Virtual Dementia Tour

Last week, I attended the Virtual Dementia Tour®, authored by P.K. Beville, which was being hosted at my mom’s memory center. It was brought there by Synergy HomeCare. I had just read that the Cobb County police department had experienced this and was intrigued, so I definitely wanted to attend this. It was a bit strange having it where my mom is living, because she was there and wondering what I was doing. She and other residents were interested in what was happening around them. I told her it was helping family members understand what it was like to live there. She seemed good with that.

When it was my turn, I was given things to put on that impaired my senses, specifically sight, hearing and touch. I was then led to a room and, once inside, given instructions for five separate tasks. I was told I would have seven minutes to complete them. There was another person in the room also doing tasks as well. Before I even entered the room, with the sensory impairment I felt, I was already feeling anxious. When I entered the room and set about finding the tasks to do them, I felt like I was lost in a strange world. I could barely see, barely hear and could not use my fingers well. What ordinarily would have been simple tasks became nearly impossible. I felt overwhelmed, frustrated, and ready to get out. That was probably the saddest part, knowing I could get out after a few minutes, but people like my mom could not ever get out.

After I was escorted out, I went to a room with other participants where we filled out a post-tour survey and had a debrief session. One of the questions asked how we would do things differently with our loved one. I wrote that I would ask my mom questions to see if she was comfortable with the environment. Apparently, people with Alzheimer’s lose their ability to filter background noise, so someplace that seemed okay to me may be overwhelming for her. My sister and I had already observed that large stores or loud restaurants were uncomfortable for her. Now, I better understand why that is.

In addition to how comfortable she is in the environment, I also gained a much better understanding of why it is best to limit directions to one at a time. With our temporary impairments, we were given a list of five tasks to complete. By the time I was given them all, I had already forgotten the first and was not even sure I had heard them all correctly. I felt very anxious trying to remember them as they were being said and found myself repeating them aloud over and over as I made my way around the room. With my mom having a very short-term memory, I can see how she would get immediately agitated if she was given too much to do at once.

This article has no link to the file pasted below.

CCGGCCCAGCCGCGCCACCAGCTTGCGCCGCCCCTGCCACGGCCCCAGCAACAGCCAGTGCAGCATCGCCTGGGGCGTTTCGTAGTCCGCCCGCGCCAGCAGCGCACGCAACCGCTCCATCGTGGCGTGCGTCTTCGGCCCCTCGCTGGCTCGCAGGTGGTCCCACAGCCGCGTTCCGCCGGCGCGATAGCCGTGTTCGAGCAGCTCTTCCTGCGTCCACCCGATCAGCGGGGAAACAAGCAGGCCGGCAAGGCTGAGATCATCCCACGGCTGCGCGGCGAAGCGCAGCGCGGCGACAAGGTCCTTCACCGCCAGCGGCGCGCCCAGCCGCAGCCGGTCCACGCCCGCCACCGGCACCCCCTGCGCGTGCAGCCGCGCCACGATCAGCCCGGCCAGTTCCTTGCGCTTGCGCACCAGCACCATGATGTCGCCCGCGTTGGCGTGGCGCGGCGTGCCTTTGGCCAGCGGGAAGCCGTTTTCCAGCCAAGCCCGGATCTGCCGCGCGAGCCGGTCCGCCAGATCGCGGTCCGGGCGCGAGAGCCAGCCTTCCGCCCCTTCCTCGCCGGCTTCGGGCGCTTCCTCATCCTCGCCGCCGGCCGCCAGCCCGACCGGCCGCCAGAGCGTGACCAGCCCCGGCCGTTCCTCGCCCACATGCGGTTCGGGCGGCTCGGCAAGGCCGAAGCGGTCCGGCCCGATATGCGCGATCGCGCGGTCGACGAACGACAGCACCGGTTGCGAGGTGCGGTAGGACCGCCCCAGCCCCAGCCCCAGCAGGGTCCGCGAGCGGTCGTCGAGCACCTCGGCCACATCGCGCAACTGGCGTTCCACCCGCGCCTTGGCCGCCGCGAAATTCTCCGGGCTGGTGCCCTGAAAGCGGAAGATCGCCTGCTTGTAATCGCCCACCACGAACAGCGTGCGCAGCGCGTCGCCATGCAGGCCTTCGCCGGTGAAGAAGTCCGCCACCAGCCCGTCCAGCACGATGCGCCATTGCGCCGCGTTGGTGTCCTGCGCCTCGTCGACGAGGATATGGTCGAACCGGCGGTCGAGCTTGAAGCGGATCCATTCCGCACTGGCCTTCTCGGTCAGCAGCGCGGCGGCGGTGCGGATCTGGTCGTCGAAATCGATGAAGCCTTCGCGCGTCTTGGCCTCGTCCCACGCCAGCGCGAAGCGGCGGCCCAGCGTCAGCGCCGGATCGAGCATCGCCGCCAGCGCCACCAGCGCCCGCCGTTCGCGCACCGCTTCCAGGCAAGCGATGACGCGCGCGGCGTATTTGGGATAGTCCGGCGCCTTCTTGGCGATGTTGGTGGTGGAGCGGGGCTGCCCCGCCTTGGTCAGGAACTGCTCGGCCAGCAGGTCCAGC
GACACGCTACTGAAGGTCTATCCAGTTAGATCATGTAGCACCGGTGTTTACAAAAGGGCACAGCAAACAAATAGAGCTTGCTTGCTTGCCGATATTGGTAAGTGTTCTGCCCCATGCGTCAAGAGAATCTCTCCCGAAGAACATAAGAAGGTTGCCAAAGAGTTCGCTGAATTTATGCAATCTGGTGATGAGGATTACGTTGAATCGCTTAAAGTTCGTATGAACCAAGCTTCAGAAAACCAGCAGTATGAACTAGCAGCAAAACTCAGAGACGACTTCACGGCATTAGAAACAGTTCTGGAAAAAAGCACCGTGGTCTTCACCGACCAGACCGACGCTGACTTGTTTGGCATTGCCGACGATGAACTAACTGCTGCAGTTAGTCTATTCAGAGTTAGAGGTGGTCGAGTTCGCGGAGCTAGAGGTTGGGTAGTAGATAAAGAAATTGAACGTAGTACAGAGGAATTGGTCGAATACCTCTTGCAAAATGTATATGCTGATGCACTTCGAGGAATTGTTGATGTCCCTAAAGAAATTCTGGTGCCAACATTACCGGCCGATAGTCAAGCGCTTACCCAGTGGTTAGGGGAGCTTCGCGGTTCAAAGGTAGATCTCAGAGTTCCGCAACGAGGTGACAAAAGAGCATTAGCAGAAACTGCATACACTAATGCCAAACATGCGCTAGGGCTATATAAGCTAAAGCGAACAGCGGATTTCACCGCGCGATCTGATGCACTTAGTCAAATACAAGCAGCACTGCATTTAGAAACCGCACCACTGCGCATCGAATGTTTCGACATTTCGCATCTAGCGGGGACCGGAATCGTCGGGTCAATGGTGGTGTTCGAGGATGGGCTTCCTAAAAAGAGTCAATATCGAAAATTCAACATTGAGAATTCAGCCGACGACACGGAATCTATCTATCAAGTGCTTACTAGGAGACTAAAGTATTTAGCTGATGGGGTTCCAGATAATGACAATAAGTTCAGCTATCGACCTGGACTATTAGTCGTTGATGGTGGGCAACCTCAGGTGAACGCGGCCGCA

During the debrief, we were told that much of what happened in the room related to main areas of behaviors that we might witness with our loved ones. Feeling overwhelmed by tasks was one I just discussed. Reinforcement was next. We were not given reinforcement in the room to let us know we were on the right track. This was so that could understand how important positive statements can help with anxiety. We may have found ourselves making negative statements when we were getting frustrated. We might have mumbled or hummed, which apparently people do as a self-soothing technique. We were told we could not ask for help to show how important when people ask for help , even if they do it over and over, it is important to give it. Other behaviors included, strange behaviors, following others around, repetitive behaviors, wandering, hoarding and rummaging. Several people in the group admitted to doing these while in the room.

For strange behaviors, the facilitator said that as long as they are not hurting themselves or others, or being unsanitary, that we should just learn to be okay with the behaviors. My mother, who always liked to be dressed well, has been sporting her nightgown with pants most days. This is bothering me, especially when she talks about it as “a very long shirt that has no end”. I have to keep myself from yelling, “I know, that’s because its a nightgown!!!” So, I now know to just let that go.

Mom, happy after eating ice cream on a day where she is wearing an actual shirt!

I found the tour to be incredible. We can read and discuss about what the disease is like, but to actually experience it and to almost literally “walk in their shoes” brings a whole other level of understanding. I am so appreciative of Synergy HomeCare and my mom’s place for hosting this for the community. I am so glad that the police department experienced this and all of the other places that have as well. We want them to live the best lives that they can and the more people understand what it is like for them and how to help them, the better their lives will be!

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